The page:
The recession is seeing many recent graduates suffering in the employment arena. With more people being laid off from their jobs every single day, it makes it difficult for employers to take on new graduates.
One of the troubles my own brother suffered from when he recently graduated from university was "being overqualified" for the jobs he was applying for. Considering he got a first-class degree in engineering, I can see why he may seem overqualified; bosses worrying that he could end up taking their jobs, but being refused for a job for being overqualified is ridiculous. You're should be either qualified or not, a Boolean value; yes or no.
Having the relevant IT skills should be relatively straight forward for students, you would have thought. My housemate struggled with computers before he came to university but has since learned how to download YouTube videos, search the web for files and documents, and even use cloud computing. Even his typing speed has increased by tenfold.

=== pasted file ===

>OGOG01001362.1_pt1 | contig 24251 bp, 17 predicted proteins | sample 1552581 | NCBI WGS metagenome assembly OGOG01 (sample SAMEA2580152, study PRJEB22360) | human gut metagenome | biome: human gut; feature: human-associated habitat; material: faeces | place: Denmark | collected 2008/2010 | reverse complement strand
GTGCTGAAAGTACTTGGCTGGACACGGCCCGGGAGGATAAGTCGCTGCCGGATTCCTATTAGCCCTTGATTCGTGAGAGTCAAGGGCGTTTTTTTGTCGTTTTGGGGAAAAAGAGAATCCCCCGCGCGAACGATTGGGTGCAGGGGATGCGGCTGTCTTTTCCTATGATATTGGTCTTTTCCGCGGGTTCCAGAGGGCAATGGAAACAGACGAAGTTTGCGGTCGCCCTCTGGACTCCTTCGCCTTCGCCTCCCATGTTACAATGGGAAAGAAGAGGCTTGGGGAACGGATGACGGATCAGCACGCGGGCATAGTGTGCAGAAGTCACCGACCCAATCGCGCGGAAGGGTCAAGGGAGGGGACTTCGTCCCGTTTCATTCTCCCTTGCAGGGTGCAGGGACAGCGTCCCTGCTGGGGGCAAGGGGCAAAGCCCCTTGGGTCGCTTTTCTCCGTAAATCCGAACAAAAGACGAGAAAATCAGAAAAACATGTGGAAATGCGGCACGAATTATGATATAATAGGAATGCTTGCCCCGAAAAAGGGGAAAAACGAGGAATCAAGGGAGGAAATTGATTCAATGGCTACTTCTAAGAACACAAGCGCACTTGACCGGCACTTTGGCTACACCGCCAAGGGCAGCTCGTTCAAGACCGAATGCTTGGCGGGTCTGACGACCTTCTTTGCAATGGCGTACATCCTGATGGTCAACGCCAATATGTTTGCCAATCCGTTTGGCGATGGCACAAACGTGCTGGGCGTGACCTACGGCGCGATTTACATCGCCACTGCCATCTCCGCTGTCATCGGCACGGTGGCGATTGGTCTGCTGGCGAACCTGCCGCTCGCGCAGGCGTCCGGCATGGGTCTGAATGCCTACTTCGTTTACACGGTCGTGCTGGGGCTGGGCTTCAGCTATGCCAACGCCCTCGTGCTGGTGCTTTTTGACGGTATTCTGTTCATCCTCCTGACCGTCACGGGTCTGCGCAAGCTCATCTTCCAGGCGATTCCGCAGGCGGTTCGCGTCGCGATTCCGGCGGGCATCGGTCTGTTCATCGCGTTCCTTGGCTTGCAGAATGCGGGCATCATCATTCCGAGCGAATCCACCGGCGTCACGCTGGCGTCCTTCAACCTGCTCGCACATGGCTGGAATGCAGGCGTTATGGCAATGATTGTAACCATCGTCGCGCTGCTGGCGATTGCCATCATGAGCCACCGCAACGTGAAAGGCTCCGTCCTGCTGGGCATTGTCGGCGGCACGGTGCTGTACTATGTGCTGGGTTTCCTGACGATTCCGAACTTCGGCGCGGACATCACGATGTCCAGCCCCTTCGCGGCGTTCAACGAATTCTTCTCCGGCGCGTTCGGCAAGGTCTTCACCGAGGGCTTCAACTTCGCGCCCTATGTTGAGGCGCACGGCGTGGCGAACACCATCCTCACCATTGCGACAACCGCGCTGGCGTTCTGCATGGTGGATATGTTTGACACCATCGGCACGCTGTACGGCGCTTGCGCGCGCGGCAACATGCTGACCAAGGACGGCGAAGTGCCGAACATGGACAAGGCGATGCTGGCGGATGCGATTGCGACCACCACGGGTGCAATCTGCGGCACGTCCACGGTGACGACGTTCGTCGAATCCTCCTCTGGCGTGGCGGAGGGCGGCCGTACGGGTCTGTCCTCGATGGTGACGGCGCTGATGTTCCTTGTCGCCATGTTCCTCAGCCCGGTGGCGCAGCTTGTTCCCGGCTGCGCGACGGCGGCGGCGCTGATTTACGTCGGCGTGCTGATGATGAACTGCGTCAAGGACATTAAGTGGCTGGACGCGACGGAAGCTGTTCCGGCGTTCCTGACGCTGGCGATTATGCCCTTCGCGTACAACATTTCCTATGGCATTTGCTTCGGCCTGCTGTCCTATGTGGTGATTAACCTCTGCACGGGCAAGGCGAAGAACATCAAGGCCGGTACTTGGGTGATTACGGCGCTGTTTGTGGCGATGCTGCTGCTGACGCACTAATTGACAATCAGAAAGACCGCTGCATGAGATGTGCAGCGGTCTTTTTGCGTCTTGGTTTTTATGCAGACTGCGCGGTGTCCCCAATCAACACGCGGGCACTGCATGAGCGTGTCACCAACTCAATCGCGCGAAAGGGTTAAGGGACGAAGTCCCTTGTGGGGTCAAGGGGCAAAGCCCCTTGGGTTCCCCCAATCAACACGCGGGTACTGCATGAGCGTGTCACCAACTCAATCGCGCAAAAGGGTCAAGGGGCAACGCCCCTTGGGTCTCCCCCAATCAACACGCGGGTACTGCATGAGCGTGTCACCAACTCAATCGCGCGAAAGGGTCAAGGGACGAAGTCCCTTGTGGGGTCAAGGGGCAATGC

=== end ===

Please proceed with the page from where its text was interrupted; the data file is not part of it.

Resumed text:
On the other hand, saying you can use a computer and perform a series of functions and applications doesn't go anywhere unless you have a qualification in it. Many universities offer the European Computer Driving Licence, which show the employer you can use a computer to high standards and perform multiple important tasks designed for the workplace.
Many still don't know about the student union aspect of university life. What's important to remember is not only do the union support you if you get into financial difficulty but also represent you whilst you are studying. Student unions don't appear to be a major part of student life in the US, from the research I have done, but especially in the UK and Europe, having a student union there is incredibly important.
Getting a job with the union should be relatively easy - especially considering they should be always looking for new positions and ever expanding to different areas. IT jobs within the unions should be a major player now as much of the union life goes on Facebook and events are advertised electronically. Having experience in the workplace is highly important for graduates as experience can sometimes speak louder than a degree.